Helping that Leads to Healing

In recent days I have been overwhelmed by people’s desire to help the city of Baltimore. I have been equally overwhelmed by my inability to answer this simple question: “How can I help?”

Here is my public confession: I really don’t know.

It took me a while to understand why I couldn’t answer this question. After much thought I finally realized that I have a fear of our city receiving help without healing. Our greatest need is healing. Our systems, relationships, education, families, and communities need healing. The relational healing includes those between the cultures, races, and classes in our city. Our hurt has been evident through recent deaths, riots, and the destructive responses to these events.

So, here is my answer to the million dollar question: You can help by participating in the healing. Our healing has at least three components: time, bridges, and consistency. I will elaborate on each component in upcoming blogs.

City on a Hill: The Pain and Opportunity in Baltimore

We have an opportunity in the midst of great darkness to be a light to the nation. We have the people, the resources, and the relationships to be an example of how a city works together to correct injustice.  For years I have witnessed the efforts of police officials (Lt. Col. Russell) and public officials (Nick Mosby) as they stepped beyond the call of duty to engage the people of Baltimore for the good of our city. I attended the meetings, walked in the marches for peace, and prayed on the streets with public leaders. These are just a few examples of the social wealth in our city.

Progress will be made with each step taken on the ground that has been gained. But we are sure to all lose something if we only look at what is lacking. My fear is that the leaders who have worked tirelessly to engage our community are now viewed as enemies of the community.

This makes me wonder if our tactical success is leading to strategic failure. Tactics are those actions that have a tangible (tactile) effect. So our speeches, interviews, posts, tweets, meetings, etc. are the tactics that we are employing. What are our tactics producing? Though they are reasonable, do they draw us closer to justice and righteousness in our city?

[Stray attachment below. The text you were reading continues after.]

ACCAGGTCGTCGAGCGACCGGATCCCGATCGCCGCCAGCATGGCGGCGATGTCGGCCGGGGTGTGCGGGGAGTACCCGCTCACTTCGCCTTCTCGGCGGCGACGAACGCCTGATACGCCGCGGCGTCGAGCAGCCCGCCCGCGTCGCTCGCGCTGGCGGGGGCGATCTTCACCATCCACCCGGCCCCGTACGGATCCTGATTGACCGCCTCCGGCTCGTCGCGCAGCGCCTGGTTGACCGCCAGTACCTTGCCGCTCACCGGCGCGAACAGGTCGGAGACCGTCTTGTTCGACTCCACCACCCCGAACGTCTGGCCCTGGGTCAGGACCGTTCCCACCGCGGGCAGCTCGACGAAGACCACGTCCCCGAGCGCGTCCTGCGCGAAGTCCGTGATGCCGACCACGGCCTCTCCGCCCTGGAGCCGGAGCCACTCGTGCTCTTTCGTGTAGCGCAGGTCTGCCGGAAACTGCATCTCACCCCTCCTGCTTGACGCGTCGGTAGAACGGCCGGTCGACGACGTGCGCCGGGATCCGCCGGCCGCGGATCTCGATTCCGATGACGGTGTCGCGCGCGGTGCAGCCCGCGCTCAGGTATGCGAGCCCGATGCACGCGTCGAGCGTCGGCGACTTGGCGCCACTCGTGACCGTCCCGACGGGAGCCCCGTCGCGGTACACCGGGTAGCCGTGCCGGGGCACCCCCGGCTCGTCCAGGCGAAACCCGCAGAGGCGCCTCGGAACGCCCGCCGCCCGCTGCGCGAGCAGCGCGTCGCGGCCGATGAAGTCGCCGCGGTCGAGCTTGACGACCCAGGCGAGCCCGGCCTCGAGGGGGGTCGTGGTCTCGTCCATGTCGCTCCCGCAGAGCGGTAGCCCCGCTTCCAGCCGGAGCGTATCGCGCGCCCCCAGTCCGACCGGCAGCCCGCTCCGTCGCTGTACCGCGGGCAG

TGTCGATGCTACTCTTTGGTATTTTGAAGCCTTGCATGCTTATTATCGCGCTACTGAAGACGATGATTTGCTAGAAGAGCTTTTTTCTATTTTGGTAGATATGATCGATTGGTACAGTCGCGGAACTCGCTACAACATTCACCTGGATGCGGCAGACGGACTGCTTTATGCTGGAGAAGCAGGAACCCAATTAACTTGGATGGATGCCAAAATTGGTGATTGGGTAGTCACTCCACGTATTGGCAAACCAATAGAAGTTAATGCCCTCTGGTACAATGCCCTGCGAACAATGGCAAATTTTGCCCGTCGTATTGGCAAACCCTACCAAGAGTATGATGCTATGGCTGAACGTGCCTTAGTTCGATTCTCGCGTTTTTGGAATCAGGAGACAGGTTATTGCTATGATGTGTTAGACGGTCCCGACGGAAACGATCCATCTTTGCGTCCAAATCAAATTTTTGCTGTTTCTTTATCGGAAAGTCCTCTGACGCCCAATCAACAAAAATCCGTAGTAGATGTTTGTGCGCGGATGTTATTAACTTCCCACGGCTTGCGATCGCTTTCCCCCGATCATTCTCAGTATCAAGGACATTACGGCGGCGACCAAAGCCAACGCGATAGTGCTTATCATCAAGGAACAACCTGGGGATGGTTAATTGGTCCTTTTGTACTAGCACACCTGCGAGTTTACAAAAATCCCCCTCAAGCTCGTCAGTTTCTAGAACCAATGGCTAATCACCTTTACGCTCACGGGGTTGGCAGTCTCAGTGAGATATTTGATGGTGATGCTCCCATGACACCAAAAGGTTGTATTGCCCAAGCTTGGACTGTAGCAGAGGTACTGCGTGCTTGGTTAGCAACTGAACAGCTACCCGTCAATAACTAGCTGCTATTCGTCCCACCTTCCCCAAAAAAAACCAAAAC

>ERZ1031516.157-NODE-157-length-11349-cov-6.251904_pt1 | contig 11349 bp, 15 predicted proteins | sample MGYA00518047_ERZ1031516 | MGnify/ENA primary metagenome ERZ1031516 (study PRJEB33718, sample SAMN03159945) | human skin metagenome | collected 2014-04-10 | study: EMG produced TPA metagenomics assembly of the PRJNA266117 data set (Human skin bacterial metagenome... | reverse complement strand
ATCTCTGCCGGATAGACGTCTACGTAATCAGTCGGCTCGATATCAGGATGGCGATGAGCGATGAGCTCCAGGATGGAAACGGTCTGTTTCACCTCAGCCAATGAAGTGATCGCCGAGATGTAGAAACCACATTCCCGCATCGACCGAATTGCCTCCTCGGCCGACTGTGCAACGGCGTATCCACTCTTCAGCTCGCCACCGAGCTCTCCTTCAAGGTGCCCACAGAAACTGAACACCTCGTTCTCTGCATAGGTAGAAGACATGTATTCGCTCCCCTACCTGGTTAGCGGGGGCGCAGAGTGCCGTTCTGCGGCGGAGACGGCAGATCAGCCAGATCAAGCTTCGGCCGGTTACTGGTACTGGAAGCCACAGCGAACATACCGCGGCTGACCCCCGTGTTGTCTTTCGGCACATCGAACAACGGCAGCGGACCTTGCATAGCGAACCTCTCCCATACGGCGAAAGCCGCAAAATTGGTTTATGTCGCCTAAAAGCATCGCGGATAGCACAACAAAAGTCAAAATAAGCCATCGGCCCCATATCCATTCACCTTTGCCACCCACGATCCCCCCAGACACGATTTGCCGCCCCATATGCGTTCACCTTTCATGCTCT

Strategy considers the big picture and takes inventory of the resources available to attain an objective. A resource of our city is that we have representatives that reflect the demographics of our city. We have relationships that have crossed the lines of faith, position, and politics for the common good of our city. And we have people who love their city. Prior to this weekend we’ve had community marches, conversations, and prayer gatherings. Are we making the most use of these resources to bring healing to our city?

Due to the national coverage of the murder of unarmed black men, the civic leaders of our city feel the burden of the nation looking to see how they will respond. This real and necessary burden compels all local officials to collaborate with the local community.  So let’s seize the willingness of this moment to increase accountability and establish a peaceful future.

I know some people will disagree. I would only ask that you consider the end result of your tactics.

As a young boy growing up in Baltimore I sincerely believed that nothing good came from here. I know that is wrong now. But what hope would we give the youth of our city if we attained justice and at the same time established unity? What pride would be gained for the youth that witnessed our city become the national example of reconciliation? How much taller could we all stand if we became the city on the hill?